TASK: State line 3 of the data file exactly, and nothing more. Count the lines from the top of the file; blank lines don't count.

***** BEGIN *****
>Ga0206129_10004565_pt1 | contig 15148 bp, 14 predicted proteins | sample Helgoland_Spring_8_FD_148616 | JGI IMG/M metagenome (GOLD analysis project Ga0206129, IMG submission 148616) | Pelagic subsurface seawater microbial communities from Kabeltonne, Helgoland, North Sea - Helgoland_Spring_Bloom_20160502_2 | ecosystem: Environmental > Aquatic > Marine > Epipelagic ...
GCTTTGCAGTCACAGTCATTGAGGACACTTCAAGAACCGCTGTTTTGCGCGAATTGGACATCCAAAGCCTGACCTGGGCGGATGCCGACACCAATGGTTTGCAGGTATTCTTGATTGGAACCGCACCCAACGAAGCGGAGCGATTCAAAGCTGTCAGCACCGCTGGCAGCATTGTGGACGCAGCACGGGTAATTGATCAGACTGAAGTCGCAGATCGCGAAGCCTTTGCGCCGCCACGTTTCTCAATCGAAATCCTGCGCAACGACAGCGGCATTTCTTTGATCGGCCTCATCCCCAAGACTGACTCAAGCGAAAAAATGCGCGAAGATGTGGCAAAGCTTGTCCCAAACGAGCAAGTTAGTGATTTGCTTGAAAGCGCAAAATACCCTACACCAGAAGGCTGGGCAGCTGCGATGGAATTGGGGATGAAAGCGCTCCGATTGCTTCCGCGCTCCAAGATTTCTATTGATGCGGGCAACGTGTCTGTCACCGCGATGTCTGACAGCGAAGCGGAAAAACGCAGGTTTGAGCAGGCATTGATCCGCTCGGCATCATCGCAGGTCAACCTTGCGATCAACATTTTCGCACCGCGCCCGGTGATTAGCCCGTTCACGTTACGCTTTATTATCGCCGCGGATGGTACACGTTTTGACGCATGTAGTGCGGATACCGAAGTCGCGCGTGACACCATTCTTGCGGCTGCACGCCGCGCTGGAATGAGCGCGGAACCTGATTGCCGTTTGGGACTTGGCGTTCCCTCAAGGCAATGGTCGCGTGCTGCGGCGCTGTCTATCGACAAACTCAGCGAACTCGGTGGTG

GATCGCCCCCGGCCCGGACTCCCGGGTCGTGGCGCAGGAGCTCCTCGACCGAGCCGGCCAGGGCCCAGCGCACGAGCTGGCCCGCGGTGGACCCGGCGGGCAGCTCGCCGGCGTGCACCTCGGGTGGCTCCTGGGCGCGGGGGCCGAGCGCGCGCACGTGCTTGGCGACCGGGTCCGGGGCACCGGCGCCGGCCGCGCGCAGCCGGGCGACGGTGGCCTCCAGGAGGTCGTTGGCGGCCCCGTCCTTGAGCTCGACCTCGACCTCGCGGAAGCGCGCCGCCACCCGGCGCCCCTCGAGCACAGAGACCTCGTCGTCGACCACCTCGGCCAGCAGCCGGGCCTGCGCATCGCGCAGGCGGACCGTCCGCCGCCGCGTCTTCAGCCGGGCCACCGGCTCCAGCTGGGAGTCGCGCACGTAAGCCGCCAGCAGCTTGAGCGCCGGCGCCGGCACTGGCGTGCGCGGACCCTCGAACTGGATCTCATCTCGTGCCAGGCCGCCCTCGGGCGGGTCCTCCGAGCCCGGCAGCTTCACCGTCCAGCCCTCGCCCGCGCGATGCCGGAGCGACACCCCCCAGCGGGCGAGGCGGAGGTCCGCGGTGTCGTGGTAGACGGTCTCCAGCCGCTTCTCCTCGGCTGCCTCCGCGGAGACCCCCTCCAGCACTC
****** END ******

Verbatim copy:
GATCGCCCCCGGCCCGGACTCCCGGGTCGTGGCGCAGGAGCTCCTCGACCGAGCCGGCCAGGGCCCAGCGCACGAGCTGGCCCGCGGTGGACCCGGCGGGCAGCTCGCCGGCGTGCACCTCGGGTGGCTCCTGGGCGCGGGGGCCGAGCGCGCGCACGTGCTTGGCGACCGGGTCCGGGGCACCGGCGCCGGCCGCGCGCAGCCGGGCGACGGTGGCCTCCAGGAGGTCGTTGGCGGCCCCGTCCTTGAGCTCGACCTCGACCTCGCGGAAGCGCGCCGCCACCCGGCGCCCCTCGAGCACAGAGACCTCGTCGTCGACCACCTCGGCCAGCAGCCGGGCCTGCGCATCGCGCAGGCGGACCGTCCGCCGCCGCGTCTTCAGCCGGGCCACCGGCTCCAGCTGGGAGTCGCGCACGTAAGCCGCCAGCAGCTTGAGCGCCGGCGCCGGCACTGGCGTGCGCGGACCCTCGAACTGGATCTCATCTCGTGCCAGGCCGCCCTCGGGCGGGTCCTCCGAGCCCGGCAGCTTCACCGTCCAGCCCTCGCCCGCGCGATGCCGGAGCGACACCCCCCAGCGGGCGAGGCGGAGGTCCGCGGTGTCGTGGTAGACGGTCTCCAGCCGCTTCTCCTCGGCTGCCTCCGCGGAGACCCCCTCCAGCACTC